Other diagnostic studies for localizing tumor of small intestine cancer include ultrasound, fluoroscopy and barium follow through x-rays.

Other Diagnostic Studies

Other diagnostic studies for small intestine cancer include enteroscopy, capsule endoscopy and double balloon enteroscopy, which may directly visualize intestinal mucosa and take pictures through cameras. It may directly show tumor in the muscosa of intestinal wall and surrounding area.

Medical Therapy

Best treatment for cure small intestine cancer is surgical resection with combination of chemotherapy or radiotherapy. If tumor is not curable palliative surgery may be done. Chemotherapy is used to reduce the likelihood of metastasis, shrink tumor size, and slow tumor growth. Chemotherapy is often applied after surgery (adjuvant), before surgery (neo-adjuvant), or as primary therapy if surgery is not indicated (palliative). Other therapies include radiation and support therapies.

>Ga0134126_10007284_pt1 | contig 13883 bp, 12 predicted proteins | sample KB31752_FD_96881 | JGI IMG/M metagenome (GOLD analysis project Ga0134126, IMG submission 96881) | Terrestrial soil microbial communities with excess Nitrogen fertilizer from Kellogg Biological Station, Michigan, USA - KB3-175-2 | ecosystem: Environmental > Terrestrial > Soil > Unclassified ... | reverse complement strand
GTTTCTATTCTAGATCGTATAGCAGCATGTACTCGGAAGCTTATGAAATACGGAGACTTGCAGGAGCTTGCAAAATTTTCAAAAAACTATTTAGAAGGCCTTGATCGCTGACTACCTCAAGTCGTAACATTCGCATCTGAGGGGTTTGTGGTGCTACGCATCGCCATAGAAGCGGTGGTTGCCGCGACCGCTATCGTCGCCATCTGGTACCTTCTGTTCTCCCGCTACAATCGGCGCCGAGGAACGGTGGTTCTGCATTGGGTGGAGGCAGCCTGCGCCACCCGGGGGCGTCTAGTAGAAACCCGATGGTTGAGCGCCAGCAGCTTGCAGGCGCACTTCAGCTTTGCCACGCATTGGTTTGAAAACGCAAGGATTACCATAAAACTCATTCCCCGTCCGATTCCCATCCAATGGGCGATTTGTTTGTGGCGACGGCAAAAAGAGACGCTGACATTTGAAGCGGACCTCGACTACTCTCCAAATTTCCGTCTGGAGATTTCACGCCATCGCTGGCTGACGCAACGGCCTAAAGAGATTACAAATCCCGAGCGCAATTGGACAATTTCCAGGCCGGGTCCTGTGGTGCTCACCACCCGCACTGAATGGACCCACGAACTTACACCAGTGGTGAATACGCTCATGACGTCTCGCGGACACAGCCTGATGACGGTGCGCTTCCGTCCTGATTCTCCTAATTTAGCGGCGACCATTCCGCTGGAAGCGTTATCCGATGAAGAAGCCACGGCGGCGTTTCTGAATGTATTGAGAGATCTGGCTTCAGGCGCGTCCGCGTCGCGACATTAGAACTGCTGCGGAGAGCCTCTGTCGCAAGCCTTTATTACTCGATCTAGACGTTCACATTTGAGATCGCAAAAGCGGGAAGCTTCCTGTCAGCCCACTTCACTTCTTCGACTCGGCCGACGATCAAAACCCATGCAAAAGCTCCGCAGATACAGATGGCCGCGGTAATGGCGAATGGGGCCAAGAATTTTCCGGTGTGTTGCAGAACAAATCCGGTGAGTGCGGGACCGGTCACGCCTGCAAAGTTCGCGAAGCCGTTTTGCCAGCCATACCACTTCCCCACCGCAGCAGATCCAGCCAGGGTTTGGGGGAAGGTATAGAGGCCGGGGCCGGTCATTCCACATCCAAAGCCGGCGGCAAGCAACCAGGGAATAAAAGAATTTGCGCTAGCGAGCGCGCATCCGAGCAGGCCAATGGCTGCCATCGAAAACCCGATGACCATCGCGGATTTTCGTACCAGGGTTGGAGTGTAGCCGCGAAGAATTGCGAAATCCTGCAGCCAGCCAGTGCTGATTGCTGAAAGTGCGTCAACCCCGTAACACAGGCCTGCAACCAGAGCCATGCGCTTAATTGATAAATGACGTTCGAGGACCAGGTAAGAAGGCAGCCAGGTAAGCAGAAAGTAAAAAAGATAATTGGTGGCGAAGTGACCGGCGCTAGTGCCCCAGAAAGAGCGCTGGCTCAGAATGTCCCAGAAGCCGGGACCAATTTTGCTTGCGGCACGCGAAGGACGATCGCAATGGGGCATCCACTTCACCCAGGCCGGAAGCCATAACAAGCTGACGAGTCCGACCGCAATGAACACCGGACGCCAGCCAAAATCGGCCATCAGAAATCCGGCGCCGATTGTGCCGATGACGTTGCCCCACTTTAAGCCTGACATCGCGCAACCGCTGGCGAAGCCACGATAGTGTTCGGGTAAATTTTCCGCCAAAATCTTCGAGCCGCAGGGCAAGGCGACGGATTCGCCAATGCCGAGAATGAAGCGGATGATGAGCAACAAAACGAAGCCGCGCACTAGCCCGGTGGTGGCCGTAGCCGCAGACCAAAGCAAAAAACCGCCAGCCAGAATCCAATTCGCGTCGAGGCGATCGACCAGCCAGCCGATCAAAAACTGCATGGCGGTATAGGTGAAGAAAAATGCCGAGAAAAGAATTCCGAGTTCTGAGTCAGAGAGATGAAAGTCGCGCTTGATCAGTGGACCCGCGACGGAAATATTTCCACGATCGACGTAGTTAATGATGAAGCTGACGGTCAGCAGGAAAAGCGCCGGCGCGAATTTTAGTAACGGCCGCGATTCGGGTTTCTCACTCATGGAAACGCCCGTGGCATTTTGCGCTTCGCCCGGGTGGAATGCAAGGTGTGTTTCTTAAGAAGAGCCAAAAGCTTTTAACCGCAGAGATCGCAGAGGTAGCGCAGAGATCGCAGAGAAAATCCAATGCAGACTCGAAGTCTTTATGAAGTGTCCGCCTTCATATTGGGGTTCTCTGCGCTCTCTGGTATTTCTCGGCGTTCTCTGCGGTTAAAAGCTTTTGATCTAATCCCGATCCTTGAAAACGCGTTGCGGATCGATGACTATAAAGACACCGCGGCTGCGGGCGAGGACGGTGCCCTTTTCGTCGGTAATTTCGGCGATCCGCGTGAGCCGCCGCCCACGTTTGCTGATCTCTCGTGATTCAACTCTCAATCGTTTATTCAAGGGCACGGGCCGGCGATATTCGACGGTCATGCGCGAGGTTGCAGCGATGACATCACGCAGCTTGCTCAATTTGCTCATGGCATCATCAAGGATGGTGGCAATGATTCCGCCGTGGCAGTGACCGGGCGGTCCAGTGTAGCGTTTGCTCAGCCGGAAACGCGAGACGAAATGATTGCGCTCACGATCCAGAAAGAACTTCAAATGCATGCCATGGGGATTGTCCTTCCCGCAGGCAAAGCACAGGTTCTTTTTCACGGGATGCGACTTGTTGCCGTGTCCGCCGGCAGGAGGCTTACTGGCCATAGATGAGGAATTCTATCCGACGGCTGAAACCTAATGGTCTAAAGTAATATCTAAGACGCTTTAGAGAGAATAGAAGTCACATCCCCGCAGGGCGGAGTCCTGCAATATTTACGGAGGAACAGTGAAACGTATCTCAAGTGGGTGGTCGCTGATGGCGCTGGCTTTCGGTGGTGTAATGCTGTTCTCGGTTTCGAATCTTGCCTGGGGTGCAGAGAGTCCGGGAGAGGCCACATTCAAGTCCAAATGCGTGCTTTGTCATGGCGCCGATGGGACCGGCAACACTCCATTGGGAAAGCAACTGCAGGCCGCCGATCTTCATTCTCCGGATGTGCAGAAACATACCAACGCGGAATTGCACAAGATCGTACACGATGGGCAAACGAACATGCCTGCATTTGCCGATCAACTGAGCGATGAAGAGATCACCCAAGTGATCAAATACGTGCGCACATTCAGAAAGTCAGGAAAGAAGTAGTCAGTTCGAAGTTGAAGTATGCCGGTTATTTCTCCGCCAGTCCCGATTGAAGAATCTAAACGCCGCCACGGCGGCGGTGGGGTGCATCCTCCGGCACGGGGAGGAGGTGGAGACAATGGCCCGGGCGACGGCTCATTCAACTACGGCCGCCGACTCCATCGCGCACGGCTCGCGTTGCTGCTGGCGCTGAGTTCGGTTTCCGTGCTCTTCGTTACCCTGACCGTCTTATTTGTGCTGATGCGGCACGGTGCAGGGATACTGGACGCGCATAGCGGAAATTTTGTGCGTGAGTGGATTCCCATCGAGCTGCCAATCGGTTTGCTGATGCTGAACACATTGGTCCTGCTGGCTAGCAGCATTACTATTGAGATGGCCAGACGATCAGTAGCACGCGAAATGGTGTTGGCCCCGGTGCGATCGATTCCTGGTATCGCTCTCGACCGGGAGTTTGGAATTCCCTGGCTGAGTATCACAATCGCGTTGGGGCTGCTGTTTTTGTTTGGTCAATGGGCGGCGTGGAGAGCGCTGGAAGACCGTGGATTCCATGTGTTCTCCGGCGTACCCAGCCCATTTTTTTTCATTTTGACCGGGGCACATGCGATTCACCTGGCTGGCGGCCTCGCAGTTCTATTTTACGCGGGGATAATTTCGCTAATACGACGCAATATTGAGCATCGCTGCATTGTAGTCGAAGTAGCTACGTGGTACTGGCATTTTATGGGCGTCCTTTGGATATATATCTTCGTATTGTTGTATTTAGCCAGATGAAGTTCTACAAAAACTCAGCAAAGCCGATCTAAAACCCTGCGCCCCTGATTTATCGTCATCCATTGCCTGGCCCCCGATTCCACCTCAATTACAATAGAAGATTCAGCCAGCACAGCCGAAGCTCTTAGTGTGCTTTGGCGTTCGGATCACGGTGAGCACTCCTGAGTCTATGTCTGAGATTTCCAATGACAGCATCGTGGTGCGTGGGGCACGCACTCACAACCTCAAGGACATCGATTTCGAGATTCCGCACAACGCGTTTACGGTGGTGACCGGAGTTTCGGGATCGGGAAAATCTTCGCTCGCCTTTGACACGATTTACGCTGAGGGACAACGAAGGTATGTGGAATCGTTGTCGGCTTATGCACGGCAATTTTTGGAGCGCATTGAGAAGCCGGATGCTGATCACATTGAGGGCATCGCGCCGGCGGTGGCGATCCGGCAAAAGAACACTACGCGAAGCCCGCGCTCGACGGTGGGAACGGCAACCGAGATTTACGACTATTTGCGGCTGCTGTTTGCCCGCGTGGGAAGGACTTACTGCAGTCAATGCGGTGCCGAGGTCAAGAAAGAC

Surgery

Curative surgery is the primary modality for treating small intestine cancers, in combination with chemotherapy and radiotherapy.

Primary Prevention

There are no established preventive measures to prohibit developing small intestinal cancers. However, limiting tobacco and alcohol use, moderate healthy diet consumption and treatment of gastroenteritis and other intestinal pathology with increased risk of carcinomatos changes in polyps, may decrease the incidence ofsmall intestinal cancers.

Secondary Prevention

Once a patient is diagnosed with intestinal cancer preventing its recurrence is very important. Life style modification such as limiting tobacco and alcohol use, moderate healthy diet and treatment of gastroenteritis may decrease the recurrence of small intestinal cancers. Scheduled follow-up exams and tests to detect polyps and cancerous lesions in other parts of GIT are important and may detect it recurrence.